The idea of objective journalism is a myth...mostly. It's true there are certain kinds of stories where there's not a lot of room for subjectivity -- say, when Usain Bolt gets run over by a dude on a Segway. But most good, value-added journalism has at least a layer of subjective opinion, and probably multiple layers.
Think for a moment, about the three Pulitzer Prizes won by Philadelphia journalists in the 2010s. One went to a straight-up opinion writer, Inquirer architecture writer Inga Saffron, whose sharp, incisive viewpoint has done far more to shape the city's growth than an on-one-hand, one-the-other-hand writer (the kind that some business types might prefer) ever possibly could have. But think about the Inquirer's series on school violence or the Daily News' award for the "Tainted Justice" articles on crooked cops. There are many, many issues around education and policing in Philadelphia -- it was smart reporters and editors who made a subjective choice to go after those two. And both the Inquirer series and the Daily News project had their critics. But it's hard to argue that those choices didn't change the city, for good.
The weird part is that a truly "objectiive" reporter would have to be lobotomized, and that journalist does not exist (to my knowledge). People in the media vote -- most of them, anyway -- and they have opinions about the people and the issues that they cover. The problem isn't that, but the pretzel logic that twists then into what the NYU journalism Jay Rosen calls "the view from nowhere," the absurd quest for fake innocence and pseudo-balance that leads to things like an ExxonMobil-funded think tank given equal time with 97 percent of the world's climate scientists. The biggest sin in modern journalism is bending so far to avoid seeming unbalanced that provable lies get printed or air, unchallenged.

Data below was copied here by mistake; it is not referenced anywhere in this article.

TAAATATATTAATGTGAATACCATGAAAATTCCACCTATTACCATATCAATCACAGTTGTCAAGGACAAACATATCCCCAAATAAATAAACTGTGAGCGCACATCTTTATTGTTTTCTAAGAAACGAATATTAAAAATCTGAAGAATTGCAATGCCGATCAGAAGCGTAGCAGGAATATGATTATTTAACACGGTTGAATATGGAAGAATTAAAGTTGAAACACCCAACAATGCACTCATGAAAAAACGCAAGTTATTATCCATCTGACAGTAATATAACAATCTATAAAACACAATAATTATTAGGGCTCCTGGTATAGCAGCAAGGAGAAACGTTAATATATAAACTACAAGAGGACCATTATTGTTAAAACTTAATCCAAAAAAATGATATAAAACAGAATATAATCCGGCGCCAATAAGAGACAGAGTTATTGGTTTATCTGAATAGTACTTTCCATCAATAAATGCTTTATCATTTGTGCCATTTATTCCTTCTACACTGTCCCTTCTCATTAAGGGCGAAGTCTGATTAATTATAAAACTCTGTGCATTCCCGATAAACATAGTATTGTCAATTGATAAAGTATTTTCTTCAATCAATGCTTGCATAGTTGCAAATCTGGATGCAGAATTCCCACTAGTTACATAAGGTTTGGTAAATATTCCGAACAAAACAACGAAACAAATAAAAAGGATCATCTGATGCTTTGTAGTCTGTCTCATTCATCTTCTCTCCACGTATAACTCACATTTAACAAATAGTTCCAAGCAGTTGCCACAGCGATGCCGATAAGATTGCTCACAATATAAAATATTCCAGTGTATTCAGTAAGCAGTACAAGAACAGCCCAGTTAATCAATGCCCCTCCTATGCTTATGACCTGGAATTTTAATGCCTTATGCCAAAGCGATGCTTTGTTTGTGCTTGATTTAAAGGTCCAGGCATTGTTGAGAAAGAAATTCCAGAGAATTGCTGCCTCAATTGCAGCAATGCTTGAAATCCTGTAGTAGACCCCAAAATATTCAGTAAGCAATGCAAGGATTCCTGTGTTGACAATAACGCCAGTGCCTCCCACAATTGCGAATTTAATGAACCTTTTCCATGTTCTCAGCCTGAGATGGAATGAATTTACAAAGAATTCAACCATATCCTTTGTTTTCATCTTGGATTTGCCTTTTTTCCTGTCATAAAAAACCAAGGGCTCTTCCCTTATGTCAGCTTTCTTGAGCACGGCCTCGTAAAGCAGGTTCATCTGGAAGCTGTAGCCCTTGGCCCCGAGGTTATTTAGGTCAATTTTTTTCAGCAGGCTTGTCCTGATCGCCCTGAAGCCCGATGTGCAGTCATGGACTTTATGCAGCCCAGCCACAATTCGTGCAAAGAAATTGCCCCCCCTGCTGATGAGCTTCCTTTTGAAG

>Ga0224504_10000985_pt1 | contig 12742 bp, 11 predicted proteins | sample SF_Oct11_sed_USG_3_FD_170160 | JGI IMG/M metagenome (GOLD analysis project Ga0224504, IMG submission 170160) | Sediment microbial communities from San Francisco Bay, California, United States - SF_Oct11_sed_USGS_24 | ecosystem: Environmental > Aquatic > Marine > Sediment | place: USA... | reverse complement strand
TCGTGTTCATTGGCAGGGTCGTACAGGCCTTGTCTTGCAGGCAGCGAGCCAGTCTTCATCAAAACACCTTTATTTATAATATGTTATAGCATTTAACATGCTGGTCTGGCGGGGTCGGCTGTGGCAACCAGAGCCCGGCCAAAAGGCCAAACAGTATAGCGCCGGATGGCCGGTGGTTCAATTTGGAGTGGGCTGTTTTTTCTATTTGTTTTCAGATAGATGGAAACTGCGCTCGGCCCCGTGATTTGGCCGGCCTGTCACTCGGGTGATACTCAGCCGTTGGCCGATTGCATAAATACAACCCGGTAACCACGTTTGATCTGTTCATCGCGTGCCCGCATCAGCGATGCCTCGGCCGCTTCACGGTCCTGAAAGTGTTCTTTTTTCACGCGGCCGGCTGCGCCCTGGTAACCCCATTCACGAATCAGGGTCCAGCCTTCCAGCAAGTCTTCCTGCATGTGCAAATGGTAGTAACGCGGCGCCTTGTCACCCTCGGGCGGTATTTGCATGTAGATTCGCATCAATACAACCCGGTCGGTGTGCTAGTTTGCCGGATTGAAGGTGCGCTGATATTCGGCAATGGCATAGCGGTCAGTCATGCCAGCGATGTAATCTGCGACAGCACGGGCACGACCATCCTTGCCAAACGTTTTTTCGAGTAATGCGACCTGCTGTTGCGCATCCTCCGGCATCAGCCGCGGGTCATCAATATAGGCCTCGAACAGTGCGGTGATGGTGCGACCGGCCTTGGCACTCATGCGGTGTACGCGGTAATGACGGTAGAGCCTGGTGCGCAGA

Journalists that pretend in the myth of objectivity and try to denigrate the Jorge Ramos types of the world for bursting their bubble have an absurdly low and insulting opinion of you, the reader. They think you are dolts who can easily be fooled and misled, which is why it's their chivalrous mission to protect you from such heresies. That's absurd. My experience doing this blog for 10 years now is that readers respect a strong point of view and when they don't agree, they are more than capable of engaging. What helps the reader is not pretend balance, but real transparency: Journalists who let readers know who they are and where they're coming from. Isn't that preferable to the reporter who trashes the candidate's inanity at the hotel bar in Iowa at midnight, then puts on his mask of objectivity to work the next day?
These are not dispassionate times. As we've been talking about here all summer, the risks to America's democratic ideals -- from the success of a xenophobic and nationalistic candidate to levels of violence, police brutality and incarceration that don't exist in other advanced nations, to politicians who work for millionaires and billionaires instead of the public -- are far too serious for stenographic news conferences and polite on-one-hand, on-the-other hand news coverage.